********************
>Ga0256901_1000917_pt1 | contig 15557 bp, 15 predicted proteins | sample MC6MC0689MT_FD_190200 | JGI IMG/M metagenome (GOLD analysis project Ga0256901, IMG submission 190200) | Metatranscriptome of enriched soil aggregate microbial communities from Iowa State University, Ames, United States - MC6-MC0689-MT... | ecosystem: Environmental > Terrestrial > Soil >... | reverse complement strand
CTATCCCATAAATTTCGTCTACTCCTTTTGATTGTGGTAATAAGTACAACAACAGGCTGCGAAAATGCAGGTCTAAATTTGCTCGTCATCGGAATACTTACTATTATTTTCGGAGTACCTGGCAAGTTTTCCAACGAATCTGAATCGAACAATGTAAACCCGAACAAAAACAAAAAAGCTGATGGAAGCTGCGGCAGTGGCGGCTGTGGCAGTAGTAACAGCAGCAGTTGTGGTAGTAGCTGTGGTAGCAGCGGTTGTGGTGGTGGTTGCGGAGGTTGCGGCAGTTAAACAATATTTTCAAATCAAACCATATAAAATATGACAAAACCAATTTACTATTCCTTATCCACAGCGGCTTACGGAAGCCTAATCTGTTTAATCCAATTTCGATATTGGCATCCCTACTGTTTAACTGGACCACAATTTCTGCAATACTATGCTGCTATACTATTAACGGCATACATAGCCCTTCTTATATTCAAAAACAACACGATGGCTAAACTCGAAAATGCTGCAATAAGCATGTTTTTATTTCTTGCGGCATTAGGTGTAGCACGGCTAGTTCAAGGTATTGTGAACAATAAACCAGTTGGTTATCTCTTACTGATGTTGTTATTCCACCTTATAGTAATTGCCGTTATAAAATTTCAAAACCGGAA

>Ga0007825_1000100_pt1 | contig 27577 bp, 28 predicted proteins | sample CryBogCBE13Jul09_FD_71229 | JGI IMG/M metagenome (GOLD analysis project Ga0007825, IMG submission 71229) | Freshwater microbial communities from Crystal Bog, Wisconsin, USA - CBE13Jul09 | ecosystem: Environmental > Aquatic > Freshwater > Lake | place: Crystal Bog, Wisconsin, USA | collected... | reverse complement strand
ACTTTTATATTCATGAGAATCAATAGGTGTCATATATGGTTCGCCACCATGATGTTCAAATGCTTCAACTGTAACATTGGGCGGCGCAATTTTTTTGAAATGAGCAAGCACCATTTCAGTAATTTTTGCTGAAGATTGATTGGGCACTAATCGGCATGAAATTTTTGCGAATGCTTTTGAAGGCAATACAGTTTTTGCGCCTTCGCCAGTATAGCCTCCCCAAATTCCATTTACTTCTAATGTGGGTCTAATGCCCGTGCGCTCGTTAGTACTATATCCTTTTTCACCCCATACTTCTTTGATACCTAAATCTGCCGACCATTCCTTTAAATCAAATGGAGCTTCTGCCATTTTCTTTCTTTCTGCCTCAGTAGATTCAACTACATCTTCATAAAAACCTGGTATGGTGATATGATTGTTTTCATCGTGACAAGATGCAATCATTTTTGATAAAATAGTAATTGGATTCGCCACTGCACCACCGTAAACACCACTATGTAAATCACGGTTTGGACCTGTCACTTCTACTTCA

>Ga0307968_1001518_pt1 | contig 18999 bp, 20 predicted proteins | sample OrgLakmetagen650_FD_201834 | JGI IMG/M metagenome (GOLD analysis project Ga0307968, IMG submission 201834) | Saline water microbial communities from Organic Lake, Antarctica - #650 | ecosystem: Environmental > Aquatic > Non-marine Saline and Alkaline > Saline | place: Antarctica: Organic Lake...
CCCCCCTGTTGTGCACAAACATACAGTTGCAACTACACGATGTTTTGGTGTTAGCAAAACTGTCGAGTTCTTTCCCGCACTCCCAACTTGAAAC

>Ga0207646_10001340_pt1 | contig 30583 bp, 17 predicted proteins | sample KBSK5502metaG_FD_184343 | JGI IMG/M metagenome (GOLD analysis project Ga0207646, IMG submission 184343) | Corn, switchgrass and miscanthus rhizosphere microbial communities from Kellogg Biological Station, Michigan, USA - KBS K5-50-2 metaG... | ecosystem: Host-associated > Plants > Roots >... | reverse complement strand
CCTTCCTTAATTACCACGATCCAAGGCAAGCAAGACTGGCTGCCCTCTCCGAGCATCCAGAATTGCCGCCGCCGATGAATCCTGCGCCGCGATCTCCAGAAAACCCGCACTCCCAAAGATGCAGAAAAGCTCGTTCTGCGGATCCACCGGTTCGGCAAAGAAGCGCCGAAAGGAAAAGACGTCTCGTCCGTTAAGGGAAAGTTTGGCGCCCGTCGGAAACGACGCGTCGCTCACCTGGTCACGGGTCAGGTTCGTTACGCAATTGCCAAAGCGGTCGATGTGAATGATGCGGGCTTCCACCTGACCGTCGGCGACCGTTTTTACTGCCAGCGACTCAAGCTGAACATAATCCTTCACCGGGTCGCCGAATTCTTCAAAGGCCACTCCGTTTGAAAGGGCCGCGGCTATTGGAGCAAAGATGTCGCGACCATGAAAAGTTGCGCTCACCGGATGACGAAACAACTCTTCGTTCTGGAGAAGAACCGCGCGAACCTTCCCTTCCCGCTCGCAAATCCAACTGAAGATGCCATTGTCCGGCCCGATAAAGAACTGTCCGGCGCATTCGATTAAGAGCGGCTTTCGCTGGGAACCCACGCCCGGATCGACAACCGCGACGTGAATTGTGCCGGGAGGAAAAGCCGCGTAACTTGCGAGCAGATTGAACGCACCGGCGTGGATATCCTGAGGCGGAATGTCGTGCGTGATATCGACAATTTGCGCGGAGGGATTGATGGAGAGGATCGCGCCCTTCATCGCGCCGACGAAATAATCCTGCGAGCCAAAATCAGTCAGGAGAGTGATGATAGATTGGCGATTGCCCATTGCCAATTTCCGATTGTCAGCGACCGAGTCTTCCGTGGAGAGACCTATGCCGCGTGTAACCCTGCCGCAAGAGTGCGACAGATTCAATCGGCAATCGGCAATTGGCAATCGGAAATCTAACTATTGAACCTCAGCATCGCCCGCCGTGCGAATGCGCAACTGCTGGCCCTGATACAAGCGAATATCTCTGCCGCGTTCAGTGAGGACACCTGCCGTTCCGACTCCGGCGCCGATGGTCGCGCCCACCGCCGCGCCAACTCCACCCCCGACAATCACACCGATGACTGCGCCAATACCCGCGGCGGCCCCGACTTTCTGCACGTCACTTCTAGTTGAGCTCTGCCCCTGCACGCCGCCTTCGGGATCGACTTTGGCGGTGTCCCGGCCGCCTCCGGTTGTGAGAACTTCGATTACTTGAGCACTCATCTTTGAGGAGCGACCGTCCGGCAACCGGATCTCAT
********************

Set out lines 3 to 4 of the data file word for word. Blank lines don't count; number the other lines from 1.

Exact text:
>Ga0007825_1000100_pt1 | contig 27577 bp, 28 predicted proteins | sample CryBogCBE13Jul09_FD_71229 | JGI IMG/M metagenome (GOLD analysis project Ga0007825, IMG submission 71229) | Freshwater microbial communities from Crystal Bog, Wisconsin, USA - CBE13Jul09 | ecosystem: Environmental > Aquatic > Freshwater > Lake | place: Crystal Bog, Wisconsin, USA | collected... | reverse complement strand
ACTTTTATATTCATGAGAATCAATAGGTGTCATATATGGTTCGCCACCATGATGTTCAAATGCTTCAACTGTAACATTGGGCGGCGCAATTTTTTTGAAATGAGCAAGCACCATTTCAGTAATTTTTGCTGAAGATTGATTGGGCACTAATCGGCATGAAATTTTTGCGAATGCTTTTGAAGGCAATACAGTTTTTGCGCCTTCGCCAGTATAGCCTCCCCAAATTCCATTTACTTCTAATGTGGGTCTAATGCCCGTGCGCTCGTTAGTACTATATCCTTTTTCACCCCATACTTCTTTGATACCTAAATCTGCCGACCATTCCTTTAAATCAAATGGAGCTTCTGCCATTTTCTTTCTTTCTGCCTCAGTAGATTCAACTACATCTTCATAAAAACCTGGTATGGTGATATGATTGTTTTCATCGTGACAAGATGCAATCATTTTTGATAAAATAGTAATTGGATTCGCCACTGCACCACCGTAAACACCACTATGTAAATCACGGTTTGGACCTGTCACTTCTACTTCA